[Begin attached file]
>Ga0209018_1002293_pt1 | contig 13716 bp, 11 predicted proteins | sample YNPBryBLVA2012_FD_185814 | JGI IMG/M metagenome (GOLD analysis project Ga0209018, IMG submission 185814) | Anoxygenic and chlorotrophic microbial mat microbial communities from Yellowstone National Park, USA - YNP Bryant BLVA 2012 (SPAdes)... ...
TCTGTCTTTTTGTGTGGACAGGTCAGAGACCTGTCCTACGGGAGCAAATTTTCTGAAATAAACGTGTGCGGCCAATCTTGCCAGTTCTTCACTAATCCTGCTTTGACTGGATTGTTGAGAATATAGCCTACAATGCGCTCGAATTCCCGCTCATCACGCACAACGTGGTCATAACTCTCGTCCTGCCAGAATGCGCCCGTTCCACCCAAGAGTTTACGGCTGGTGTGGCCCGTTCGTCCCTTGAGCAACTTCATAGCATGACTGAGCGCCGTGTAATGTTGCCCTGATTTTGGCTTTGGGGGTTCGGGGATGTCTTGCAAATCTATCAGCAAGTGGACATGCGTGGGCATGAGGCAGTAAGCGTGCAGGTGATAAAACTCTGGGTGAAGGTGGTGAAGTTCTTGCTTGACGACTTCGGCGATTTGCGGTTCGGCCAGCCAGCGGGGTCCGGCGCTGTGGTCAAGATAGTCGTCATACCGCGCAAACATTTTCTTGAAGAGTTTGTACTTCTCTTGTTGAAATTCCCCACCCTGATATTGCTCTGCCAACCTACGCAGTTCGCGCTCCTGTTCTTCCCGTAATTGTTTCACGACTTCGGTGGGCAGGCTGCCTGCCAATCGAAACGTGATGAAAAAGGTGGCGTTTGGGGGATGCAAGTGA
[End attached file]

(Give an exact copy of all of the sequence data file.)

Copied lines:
>Ga0209018_1002293_pt1 | contig 13716 bp, 11 predicted proteins | sample YNPBryBLVA2012_FD_185814 | JGI IMG/M metagenome (GOLD analysis project Ga0209018, IMG submission 185814) | Anoxygenic and chlorotrophic microbial mat microbial communities from Yellowstone National Park, USA - YNP Bryant BLVA 2012 (SPAdes)... ...
TCTGTCTTTTTGTGTGGACAGGTCAGAGACCTGTCCTACGGGAGCAAATTTTCTGAAATAAACGTGTGCGGCCAATCTTGCCAGTTCTTCACTAATCCTGCTTTGACTGGATTGTTGAGAATATAGCCTACAATGCGCTCGAATTCCCGCTCATCACGCACAACGTGGTCATAACTCTCGTCCTGCCAGAATGCGCCCGTTCCACCCAAGAGTTTACGGCTGGTGTGGCCCGTTCGTCCCTTGAGCAACTTCATAGCATGACTGAGCGCCGTGTAATGTTGCCCTGATTTTGGCTTTGGGGGTTCGGGGATGTCTTGCAAATCTATCAGCAAGTGGACATGCGTGGGCATGAGGCAGTAAGCGTGCAGGTGATAAAACTCTGGGTGAAGGTGGTGAAGTTCTTGCTTGACGACTTCGGCGATTTGCGGTTCGGCCAGCCAGCGGGGTCCGGCGCTGTGGTCAAGATAGTCGTCATACCGCGCAAACATTTTCTTGAAGAGTTTGTACTTCTCTTGTTGAAATTCCCCACCCTGATATTGCTCTGCCAACCTACGCAGTTCGCGCTCCTGTTCTTCCCGTAATTGTTTCACGACTTCGGTGGGCAGGCTGCCTGCCAATCGAAACGTGATGAAAAAGGTGGCGTTTGGGGGATGCAAGTGA